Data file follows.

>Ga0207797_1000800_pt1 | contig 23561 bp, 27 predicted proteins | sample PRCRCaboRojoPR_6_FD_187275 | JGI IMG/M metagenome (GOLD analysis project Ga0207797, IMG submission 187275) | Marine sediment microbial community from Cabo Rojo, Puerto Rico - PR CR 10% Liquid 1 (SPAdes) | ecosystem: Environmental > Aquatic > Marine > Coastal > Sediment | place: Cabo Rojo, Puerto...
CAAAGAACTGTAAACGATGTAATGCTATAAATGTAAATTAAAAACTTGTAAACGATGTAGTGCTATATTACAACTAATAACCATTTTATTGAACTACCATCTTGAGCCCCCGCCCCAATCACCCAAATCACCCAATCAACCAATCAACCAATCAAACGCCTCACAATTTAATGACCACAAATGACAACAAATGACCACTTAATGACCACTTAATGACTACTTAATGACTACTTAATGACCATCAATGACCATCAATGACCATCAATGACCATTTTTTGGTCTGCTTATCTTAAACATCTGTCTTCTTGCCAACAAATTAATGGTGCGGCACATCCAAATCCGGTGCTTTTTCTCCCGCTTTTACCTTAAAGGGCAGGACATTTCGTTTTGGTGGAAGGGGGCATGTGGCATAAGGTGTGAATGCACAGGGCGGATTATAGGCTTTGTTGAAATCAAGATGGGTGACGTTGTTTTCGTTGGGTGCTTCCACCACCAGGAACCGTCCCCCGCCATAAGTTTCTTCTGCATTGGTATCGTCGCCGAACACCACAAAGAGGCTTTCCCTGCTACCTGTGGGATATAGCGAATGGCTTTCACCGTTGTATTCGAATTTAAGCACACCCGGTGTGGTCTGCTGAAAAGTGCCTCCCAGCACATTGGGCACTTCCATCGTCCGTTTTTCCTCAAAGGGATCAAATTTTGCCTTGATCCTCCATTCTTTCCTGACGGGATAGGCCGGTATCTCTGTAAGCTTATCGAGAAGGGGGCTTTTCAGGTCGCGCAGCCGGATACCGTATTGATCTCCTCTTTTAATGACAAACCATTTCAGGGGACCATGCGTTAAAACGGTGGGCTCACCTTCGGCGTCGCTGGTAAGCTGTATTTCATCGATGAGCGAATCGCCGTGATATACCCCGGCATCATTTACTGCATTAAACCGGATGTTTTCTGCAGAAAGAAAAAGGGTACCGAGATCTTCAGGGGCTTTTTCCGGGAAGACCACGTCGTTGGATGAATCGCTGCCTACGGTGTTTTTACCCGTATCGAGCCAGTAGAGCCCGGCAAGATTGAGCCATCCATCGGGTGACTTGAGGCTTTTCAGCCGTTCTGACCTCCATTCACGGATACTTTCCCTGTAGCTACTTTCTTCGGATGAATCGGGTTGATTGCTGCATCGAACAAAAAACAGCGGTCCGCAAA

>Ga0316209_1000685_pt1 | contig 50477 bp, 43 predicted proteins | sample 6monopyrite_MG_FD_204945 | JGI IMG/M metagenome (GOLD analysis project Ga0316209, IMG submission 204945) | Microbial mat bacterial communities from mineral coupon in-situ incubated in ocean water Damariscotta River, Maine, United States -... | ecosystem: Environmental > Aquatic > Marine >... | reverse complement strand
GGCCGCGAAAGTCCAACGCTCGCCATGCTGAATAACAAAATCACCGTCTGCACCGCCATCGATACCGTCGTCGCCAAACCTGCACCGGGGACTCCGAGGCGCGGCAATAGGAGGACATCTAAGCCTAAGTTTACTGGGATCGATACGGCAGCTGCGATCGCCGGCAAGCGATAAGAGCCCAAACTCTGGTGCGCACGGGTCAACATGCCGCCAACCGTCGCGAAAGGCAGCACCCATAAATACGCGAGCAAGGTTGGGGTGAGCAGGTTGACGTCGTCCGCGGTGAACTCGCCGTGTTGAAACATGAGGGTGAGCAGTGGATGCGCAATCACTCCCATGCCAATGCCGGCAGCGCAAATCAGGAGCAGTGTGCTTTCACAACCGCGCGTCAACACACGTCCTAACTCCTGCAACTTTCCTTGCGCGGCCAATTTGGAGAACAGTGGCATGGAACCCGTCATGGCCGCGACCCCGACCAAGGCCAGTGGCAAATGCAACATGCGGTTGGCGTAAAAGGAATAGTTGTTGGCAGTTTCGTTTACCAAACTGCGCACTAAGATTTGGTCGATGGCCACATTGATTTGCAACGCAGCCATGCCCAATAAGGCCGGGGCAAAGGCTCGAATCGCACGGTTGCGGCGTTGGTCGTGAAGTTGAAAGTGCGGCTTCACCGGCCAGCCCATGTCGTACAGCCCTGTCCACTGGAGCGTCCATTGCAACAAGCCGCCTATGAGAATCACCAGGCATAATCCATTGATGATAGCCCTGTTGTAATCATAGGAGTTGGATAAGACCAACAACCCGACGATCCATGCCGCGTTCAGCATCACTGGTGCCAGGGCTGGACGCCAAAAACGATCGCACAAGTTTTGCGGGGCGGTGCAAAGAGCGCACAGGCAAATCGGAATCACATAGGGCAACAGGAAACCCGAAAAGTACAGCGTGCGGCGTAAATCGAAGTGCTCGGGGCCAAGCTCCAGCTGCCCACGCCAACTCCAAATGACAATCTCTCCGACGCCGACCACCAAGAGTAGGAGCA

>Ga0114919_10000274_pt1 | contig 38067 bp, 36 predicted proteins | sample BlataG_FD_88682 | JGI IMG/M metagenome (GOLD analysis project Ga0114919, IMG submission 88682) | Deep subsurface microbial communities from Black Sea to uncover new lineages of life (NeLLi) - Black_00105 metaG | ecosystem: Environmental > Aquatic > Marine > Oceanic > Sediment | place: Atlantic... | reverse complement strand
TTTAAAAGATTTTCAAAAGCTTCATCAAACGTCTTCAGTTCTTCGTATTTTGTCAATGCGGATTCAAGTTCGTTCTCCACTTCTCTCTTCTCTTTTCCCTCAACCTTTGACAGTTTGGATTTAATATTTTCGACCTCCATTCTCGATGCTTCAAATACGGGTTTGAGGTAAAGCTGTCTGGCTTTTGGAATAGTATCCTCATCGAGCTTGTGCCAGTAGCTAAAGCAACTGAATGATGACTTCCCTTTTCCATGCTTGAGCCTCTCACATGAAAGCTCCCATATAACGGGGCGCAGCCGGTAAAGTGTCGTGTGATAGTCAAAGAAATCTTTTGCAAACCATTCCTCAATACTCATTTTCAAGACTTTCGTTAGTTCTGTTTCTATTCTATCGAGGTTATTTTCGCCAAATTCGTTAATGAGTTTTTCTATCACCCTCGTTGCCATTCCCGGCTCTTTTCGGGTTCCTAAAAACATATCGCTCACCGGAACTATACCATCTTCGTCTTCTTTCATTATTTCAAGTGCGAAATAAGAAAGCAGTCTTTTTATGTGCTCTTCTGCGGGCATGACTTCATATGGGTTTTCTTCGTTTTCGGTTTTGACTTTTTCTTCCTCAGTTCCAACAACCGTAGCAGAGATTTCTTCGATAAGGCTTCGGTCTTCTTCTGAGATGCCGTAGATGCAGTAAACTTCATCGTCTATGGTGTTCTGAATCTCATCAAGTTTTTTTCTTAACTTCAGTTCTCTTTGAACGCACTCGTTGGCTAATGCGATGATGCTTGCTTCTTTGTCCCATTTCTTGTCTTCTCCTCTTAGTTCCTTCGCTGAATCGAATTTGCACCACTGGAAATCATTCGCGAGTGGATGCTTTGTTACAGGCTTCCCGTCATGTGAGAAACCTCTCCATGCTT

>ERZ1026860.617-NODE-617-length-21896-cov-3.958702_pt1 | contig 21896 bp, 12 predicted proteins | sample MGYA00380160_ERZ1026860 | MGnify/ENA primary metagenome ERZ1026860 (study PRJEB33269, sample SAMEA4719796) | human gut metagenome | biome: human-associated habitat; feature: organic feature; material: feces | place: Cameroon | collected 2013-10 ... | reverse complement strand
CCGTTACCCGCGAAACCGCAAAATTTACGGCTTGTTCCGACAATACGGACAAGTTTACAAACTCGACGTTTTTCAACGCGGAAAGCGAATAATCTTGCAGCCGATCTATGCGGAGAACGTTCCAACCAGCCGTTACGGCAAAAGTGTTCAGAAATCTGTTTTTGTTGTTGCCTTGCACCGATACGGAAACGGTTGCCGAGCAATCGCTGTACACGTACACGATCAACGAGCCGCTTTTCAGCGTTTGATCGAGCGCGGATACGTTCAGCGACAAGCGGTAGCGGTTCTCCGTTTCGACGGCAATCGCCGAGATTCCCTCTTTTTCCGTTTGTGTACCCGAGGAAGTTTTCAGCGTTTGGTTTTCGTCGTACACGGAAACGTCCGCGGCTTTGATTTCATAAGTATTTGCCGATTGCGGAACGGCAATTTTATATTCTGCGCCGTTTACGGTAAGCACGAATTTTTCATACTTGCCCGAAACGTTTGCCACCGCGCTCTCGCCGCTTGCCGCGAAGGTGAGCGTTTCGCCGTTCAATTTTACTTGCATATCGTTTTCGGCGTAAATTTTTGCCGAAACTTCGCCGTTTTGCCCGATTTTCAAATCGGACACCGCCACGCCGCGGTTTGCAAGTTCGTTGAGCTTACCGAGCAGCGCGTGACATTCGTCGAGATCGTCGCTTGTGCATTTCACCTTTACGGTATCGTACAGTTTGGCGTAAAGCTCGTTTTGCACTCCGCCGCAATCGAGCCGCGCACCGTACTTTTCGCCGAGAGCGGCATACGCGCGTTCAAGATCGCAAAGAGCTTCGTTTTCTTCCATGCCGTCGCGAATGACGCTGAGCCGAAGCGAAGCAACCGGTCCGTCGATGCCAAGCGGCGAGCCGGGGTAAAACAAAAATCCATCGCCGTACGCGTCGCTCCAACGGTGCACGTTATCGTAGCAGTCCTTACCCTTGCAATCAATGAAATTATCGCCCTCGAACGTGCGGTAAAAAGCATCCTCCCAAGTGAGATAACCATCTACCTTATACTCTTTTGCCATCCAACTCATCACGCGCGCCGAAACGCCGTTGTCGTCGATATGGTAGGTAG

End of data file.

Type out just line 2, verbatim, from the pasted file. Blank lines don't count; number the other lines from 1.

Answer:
CAAAGAACTGTAAACGATGTAATGCTATAAATGTAAATTAAAAACTTGTAAACGATGTAGTGCTATATTACAACTAATAACCATTTTATTGAACTACCATCTTGAGCCCCCGCCCCAATCACCCAAATCACCCAATCAACCAATCAACCAATCAAACGCCTCACAATTTAATGACCACAAATGACAACAAATGACCACTTAATGACCACTTAATGACTACTTAATGACTACTTAATGACCATCAATGACCATCAATGACCATCAATGACCATTTTTTGGTCTGCTTATCTTAAACATCTGTCTTCTTGCCAACAAATTAATGGTGCGGCACATCCAAATCCGGTGCTTTTTCTCCCGCTTTTACCTTAAAGGGCAGGACATTTCGTTTTGGTGGAAGGGGGCATGTGGCATAAGGTGTGAATGCACAGGGCGGATTATAGGCTTTGTTGAAATCAAGATGGGTGACGTTGTTTTCGTTGGGTGCTTCCACCACCAGGAACCGTCCCCCGCCATAAGTTTCTTCTGCATTGGTATCGTCGCCGAACACCACAAAGAGGCTTTCCCTGCTACCTGTGGGATATAGCGAATGGCTTTCACCGTTGTATTCGAATTTAAGCACACCCGGTGTGGTCTGCTGAAAAGTGCCTCCCAGCACATTGGGCACTTCCATCGTCCGTTTTTCCTCAAAGGGATCAAATTTTGCCTTGATCCTCCATTCTTTCCTGACGGGATAGGCCGGTATCTCTGTAAGCTTATCGAGAAGGGGGCTTTTCAGGTCGCGCAGCCGGATACCGTATTGATCTCCTCTTTTAATGACAAACCATTTCAGGGGACCATGCGTTAAAACGGTGGGCTCACCTTCGGCGTCGCTGGTAAGCTGTATTTCATCGATGAGCGAATCGCCGTGATATACCCCGGCATCATTTACTGCATTAAACCGGATGTTTTCTGCAGAAAGAAAAAGGGTACCGAGATCTTCAGGGGCTTTTTCCGGGAAGACCACGTCGTTGGATGAATCGCTGCCTACGGTGTTTTTACCCGTATCGAGCCAGTAGAGCCCGGCAAGATTGAGCCATCCATCGGGTGACTTGAGGCTTTTCAGCCGTTCTGACCTCCATTCACGGATACTTTCCCTGTAGCTACTTTCTTCGGATGAATCGGGTTGATTGCTGCATCGAACAAAAAACAGCGGTCCGCAAA